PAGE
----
If we see higher risk assets further over-valued, do not chase the move, but rather sell into price ...
Just a Bear-Market Bounce?
10/12/2011 6:30 am EST
Stocks briefly dropped into bear-market territory last week before rebounding sharply, and MoneyShow’s Jim Jubak discusses how far and how long he thinks this rally might last.
No sooner did the S&P break through its September and August lows in the first week of October, and people start talking about "Well, it’s officially a bear market, because we were down for a moment more than 20%, officially a bear market. We’re going to head down to the lows of 2010, that’s the next stop…"
No sooner had those words come out of people’s mouths, including mine, then we got a bounce. I’ve been telling you there’s likely to be a bounce, and I think that’s what we really got.
This market was really oversold—it had gone down too far too fast, and you had a tremendous amount of fear going on out there. Basically what we’re seeing is the kind of relief you get with, “Whoosh, that car didn’t hit me, and yes I did get run over by a bicycle, but it’s not really as bad as I thought it was going to be."
The bounce I think we’re looking at, it could run actually all the way through the end of the year. There is some possibility that we’ll go from a bounce, to earnings news, to good news from Europe, and that might drive us into November or December.
The problem is, if you look a little further out, it’s very hard if you look at 2012 to say the market should continue to go up from there. We’re going to return to the fears of yesteryear, when we look at the year of debt crisis…the Greek default…the US economy is not going to be doing that well…it may or may not slide into recession, but we’re not looking at a whole lot of growth.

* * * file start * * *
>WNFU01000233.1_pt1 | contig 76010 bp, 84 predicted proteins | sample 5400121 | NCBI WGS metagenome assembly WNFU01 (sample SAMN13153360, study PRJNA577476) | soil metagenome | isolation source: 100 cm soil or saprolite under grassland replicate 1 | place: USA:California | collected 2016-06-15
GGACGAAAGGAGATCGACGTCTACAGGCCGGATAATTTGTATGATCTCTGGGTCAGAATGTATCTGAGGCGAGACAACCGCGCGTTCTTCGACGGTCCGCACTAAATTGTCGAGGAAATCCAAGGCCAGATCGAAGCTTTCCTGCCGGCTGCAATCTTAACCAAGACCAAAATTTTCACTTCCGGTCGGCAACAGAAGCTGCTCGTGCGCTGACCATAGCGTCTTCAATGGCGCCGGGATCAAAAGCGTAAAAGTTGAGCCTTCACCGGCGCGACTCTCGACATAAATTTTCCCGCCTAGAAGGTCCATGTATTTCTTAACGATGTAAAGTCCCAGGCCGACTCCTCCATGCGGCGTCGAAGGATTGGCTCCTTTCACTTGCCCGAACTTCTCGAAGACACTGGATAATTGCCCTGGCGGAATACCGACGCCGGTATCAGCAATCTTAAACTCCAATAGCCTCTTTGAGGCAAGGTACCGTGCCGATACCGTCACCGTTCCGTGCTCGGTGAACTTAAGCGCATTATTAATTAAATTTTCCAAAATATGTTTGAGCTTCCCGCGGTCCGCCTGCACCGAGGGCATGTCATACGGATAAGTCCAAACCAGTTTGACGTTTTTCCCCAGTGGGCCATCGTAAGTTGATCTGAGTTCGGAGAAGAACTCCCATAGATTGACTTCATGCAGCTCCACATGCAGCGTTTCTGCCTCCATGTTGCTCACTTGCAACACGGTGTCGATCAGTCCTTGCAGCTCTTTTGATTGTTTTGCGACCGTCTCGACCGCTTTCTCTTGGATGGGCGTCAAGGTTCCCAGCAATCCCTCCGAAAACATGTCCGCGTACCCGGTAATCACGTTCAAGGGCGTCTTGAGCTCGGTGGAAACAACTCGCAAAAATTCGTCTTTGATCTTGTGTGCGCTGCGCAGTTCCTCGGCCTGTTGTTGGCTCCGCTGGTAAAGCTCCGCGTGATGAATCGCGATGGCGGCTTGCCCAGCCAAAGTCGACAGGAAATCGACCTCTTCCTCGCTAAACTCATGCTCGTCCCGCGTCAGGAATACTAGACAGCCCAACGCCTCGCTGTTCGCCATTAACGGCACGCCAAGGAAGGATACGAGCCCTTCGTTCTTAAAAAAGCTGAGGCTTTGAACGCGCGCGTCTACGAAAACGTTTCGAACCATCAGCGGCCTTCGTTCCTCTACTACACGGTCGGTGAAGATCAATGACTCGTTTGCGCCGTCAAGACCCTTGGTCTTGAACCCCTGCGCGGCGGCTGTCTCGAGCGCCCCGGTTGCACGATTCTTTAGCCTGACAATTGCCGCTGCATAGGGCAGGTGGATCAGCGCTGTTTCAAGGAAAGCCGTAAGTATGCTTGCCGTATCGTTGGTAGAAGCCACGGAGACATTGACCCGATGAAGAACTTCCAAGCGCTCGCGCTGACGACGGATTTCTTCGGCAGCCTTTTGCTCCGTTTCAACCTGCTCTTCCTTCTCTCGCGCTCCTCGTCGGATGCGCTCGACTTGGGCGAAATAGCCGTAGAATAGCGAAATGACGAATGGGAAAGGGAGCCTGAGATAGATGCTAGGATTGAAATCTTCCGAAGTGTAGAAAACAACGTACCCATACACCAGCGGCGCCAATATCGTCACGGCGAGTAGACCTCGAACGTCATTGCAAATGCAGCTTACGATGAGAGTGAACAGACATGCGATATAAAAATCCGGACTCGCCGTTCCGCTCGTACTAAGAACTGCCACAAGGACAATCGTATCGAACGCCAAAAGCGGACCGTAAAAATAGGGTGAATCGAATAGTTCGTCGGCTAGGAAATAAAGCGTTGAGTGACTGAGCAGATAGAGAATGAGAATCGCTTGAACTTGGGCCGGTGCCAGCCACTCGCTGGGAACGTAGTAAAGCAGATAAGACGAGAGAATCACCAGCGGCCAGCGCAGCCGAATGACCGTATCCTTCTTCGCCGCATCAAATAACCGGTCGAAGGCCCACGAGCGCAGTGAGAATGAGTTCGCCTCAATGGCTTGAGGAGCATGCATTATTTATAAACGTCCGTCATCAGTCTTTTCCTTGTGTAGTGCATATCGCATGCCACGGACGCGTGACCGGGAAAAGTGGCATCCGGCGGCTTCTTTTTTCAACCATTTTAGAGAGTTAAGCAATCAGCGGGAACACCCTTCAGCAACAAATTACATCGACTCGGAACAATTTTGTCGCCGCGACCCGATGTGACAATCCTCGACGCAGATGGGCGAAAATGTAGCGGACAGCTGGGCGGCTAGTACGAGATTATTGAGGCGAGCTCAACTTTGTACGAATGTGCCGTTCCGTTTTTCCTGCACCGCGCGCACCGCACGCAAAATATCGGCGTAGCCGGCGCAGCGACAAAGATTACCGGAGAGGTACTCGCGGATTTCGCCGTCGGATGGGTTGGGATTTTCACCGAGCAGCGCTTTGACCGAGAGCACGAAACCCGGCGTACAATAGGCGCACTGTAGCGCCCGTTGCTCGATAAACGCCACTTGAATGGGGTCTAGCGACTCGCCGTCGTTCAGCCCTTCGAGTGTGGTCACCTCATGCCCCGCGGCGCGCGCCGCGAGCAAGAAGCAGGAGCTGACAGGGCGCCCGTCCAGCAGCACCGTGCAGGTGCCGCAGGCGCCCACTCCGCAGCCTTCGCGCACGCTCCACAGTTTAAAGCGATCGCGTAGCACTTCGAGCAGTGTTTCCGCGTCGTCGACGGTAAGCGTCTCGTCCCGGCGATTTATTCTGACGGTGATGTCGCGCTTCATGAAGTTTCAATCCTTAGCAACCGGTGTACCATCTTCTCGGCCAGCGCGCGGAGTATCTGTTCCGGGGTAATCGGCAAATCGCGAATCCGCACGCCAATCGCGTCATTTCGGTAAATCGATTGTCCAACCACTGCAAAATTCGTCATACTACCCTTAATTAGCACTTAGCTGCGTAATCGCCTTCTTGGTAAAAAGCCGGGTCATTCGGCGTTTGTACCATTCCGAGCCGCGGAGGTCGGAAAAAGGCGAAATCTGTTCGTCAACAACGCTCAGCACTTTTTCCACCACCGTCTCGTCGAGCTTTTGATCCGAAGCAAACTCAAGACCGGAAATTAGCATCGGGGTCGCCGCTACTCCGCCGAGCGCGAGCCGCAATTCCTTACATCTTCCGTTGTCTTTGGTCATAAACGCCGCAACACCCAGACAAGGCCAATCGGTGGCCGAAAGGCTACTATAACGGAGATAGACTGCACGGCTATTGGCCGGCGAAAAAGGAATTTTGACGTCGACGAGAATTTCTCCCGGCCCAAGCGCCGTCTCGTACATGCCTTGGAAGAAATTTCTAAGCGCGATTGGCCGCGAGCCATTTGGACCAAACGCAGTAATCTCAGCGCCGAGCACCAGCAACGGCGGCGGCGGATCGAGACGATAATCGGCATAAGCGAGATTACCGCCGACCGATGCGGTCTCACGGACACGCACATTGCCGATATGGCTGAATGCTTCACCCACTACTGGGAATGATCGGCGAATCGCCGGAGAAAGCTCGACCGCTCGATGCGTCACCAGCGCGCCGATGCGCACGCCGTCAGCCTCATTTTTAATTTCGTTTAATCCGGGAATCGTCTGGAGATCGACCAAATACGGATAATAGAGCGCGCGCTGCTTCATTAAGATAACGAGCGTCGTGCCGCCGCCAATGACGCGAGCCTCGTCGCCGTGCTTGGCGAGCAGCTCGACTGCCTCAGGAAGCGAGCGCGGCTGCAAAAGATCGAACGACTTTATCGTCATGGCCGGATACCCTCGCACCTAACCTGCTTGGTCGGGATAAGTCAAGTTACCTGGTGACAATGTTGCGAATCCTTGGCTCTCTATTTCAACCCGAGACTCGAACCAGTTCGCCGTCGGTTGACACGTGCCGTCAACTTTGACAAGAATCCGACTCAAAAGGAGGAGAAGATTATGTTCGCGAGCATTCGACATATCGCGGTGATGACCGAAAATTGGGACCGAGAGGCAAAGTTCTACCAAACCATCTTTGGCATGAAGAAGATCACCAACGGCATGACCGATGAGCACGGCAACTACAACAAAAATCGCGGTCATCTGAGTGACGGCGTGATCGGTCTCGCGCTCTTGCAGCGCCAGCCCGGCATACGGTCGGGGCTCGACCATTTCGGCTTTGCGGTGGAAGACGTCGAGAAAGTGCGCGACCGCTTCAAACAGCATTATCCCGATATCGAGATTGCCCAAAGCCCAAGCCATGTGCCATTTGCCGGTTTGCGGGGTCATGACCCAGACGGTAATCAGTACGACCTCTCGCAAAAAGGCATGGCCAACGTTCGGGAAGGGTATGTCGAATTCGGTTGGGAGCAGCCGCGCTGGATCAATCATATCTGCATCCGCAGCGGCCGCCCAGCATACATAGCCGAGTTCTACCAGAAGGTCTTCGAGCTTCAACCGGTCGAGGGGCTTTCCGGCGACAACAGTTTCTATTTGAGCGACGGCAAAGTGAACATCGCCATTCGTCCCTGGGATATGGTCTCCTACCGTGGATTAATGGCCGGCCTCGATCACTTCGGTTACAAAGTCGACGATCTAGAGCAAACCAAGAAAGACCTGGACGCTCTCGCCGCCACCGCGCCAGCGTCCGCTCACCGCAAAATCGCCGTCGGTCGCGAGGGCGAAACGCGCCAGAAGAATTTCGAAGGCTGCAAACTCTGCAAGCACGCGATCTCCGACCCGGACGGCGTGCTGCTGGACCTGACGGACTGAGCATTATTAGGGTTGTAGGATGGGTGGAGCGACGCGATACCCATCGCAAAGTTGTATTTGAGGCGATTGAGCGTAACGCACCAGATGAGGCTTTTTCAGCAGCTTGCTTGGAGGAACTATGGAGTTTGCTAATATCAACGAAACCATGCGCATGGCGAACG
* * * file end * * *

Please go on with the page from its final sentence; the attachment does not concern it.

We’ve got uncertainties about China, Brazil, India…all those things are going to return, and when the stock market gets high enough so that people are starting to say, "Well, you know, maybe I can take a little profit here, or maybe I’m worried about protecting my profit," then the bounce comes to an end, and we’ve got to switch back to all of this.
The statements that people said in early October about "Oh, we’re going to back to the lows of 2010," I think are still operative. That we’re still looking at possibly going back to that.
Now, it’s really important to note that the lows of August and September were like 1,120 on the S&P, and the lows of July 2010 were roughly 1,030—or 1,010 if you take the intraday—so we’re looking at another 100 points from here, which is about 10%.
It’s not an insignificant drop, it’s not the end of the world, and that would really be in all probability the bottom for this cycle, because we’re starting to get some good news coming out of the emerging markets, and that might actually start to drive stock prices there, and then here.
Right now, what’s really interesting for US investors is that the S&P is really the only index—the only one that I know of—major index in the world that hasn’t already gone down to the July 2010 low. If you look at China, if you look at Europe, if you look at Germany, all these commodities, they’re all at that low, testing it and bouncing off of them.
So really, if you want to say the chances are that the S&P will join them, I think the chances are pretty good, but I think probably not until we get a pretty decent bounce at the end of 2011.
Related Articles on MARKETS
Our U.S. equity timing models remain overall on buy signals. Our foreign equity timing model went on...
Tuesday is a day of jitters about central bankers, forex rates in Sweden and UK, Australian bond pri...
Alexion Pharmaceuticals (ALXN) is a biopharmaceutical company that researches and manufactures treat...